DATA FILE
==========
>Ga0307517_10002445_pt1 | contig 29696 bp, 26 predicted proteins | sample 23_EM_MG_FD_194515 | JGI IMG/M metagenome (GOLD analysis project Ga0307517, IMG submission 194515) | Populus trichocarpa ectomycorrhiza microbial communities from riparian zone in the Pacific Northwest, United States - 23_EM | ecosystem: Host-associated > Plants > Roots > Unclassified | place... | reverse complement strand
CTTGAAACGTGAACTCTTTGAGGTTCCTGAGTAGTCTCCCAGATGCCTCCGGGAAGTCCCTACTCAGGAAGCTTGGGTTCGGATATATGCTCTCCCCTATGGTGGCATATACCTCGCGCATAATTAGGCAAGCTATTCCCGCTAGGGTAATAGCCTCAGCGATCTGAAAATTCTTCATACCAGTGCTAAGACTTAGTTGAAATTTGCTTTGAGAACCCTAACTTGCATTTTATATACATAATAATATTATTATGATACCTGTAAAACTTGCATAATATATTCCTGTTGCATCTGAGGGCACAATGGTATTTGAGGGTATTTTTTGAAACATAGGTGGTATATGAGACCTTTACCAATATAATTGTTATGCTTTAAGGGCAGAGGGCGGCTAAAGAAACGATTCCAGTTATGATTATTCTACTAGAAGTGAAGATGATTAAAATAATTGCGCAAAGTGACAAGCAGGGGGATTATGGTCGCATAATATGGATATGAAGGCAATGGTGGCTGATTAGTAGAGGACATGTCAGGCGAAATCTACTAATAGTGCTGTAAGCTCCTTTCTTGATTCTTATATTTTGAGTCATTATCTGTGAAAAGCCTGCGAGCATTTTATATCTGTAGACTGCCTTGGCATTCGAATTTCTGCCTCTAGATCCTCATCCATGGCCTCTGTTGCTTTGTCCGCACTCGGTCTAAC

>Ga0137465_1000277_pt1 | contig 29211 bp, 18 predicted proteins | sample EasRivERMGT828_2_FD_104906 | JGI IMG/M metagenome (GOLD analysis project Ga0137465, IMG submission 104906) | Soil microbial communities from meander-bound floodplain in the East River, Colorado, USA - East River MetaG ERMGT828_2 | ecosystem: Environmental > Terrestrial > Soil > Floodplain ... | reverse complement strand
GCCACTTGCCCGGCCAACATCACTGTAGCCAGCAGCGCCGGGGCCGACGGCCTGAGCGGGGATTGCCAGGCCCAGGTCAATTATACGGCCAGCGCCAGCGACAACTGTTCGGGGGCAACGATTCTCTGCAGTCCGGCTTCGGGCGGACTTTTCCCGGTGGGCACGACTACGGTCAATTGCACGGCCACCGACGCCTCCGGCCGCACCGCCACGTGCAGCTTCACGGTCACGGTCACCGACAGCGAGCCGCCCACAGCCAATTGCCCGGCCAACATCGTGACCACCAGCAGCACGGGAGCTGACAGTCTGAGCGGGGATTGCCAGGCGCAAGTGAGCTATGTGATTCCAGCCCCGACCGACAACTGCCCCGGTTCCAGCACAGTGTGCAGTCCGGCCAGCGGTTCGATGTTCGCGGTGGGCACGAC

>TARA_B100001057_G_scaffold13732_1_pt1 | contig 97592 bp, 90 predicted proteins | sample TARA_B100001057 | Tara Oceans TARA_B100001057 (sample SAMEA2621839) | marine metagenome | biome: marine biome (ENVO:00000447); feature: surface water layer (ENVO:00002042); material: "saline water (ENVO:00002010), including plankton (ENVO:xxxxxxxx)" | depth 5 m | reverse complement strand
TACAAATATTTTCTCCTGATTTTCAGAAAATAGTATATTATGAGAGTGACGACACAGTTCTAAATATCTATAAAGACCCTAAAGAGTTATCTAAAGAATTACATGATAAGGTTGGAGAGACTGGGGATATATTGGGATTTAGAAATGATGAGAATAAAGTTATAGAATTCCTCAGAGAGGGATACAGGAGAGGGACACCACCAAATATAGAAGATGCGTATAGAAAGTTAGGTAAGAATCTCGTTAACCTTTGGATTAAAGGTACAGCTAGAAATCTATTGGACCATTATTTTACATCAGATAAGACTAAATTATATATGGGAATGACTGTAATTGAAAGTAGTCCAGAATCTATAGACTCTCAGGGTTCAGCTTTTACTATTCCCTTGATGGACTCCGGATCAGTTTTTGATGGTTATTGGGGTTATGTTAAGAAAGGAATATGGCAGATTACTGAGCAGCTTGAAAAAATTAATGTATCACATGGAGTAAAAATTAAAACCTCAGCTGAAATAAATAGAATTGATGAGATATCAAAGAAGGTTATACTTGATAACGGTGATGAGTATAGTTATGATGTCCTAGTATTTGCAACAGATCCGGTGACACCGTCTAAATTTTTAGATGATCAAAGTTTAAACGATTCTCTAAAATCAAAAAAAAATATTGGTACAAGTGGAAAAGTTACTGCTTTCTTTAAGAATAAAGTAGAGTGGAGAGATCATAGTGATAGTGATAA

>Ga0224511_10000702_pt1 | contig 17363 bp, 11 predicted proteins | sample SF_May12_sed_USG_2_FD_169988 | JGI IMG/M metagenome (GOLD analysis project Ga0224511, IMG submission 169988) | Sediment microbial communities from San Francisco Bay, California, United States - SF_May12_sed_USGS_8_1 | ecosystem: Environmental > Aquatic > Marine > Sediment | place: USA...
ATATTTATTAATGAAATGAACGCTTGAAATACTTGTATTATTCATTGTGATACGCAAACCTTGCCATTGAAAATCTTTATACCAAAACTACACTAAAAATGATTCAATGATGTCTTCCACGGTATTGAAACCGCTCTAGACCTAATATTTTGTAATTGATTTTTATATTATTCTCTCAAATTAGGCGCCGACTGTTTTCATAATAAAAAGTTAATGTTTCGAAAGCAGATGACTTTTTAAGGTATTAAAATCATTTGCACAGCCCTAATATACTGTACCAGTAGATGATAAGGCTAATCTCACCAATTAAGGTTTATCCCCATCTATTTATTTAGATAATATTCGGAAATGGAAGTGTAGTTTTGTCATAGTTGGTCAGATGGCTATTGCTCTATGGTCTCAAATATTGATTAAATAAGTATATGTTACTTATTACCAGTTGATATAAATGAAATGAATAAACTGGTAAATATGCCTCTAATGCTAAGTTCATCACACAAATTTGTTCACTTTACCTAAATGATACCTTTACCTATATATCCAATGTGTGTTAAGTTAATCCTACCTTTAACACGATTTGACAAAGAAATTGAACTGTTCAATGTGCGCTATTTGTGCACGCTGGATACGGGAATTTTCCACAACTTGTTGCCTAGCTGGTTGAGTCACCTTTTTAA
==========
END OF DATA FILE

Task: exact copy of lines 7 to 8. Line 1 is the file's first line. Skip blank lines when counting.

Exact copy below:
>Ga0224511_10000702_pt1 | contig 17363 bp, 11 predicted proteins | sample SF_May12_sed_USG_2_FD_169988 | JGI IMG/M metagenome (GOLD analysis project Ga0224511, IMG submission 169988) | Sediment microbial communities from San Francisco Bay, California, United States - SF_May12_sed_USGS_8_1 | ecosystem: Environmental > Aquatic > Marine > Sediment | place: USA...
ATATTTATTAATGAAATGAACGCTTGAAATACTTGTATTATTCATTGTGATACGCAAACCTTGCCATTGAAAATCTTTATACCAAAACTACACTAAAAATGATTCAATGATGTCTTCCACGGTATTGAAACCGCTCTAGACCTAATATTTTGTAATTGATTTTTATATTATTCTCTCAAATTAGGCGCCGACTGTTTTCATAATAAAAAGTTAATGTTTCGAAAGCAGATGACTTTTTAAGGTATTAAAATCATTTGCACAGCCCTAATATACTGTACCAGTAGATGATAAGGCTAATCTCACCAATTAAGGTTTATCCCCATCTATTTATTTAGATAATATTCGGAAATGGAAGTGTAGTTTTGTCATAGTTGGTCAGATGGCTATTGCTCTATGGTCTCAAATATTGATTAAATAAGTATATGTTACTTATTACCAGTTGATATAAATGAAATGAATAAACTGGTAAATATGCCTCTAATGCTAAGTTCATCACACAAATTTGTTCACTTTACCTAAATGATACCTTTACCTATATATCCAATGTGTGTTAAGTTAATCCTACCTTTAACACGATTTGACAAAGAAATTGAACTGTTCAATGTGCGCTATTTGTGCACGCTGGATACGGGAATTTTCCACAACTTGTTGCCTAGCTGGTTGAGTCACCTTTTTAA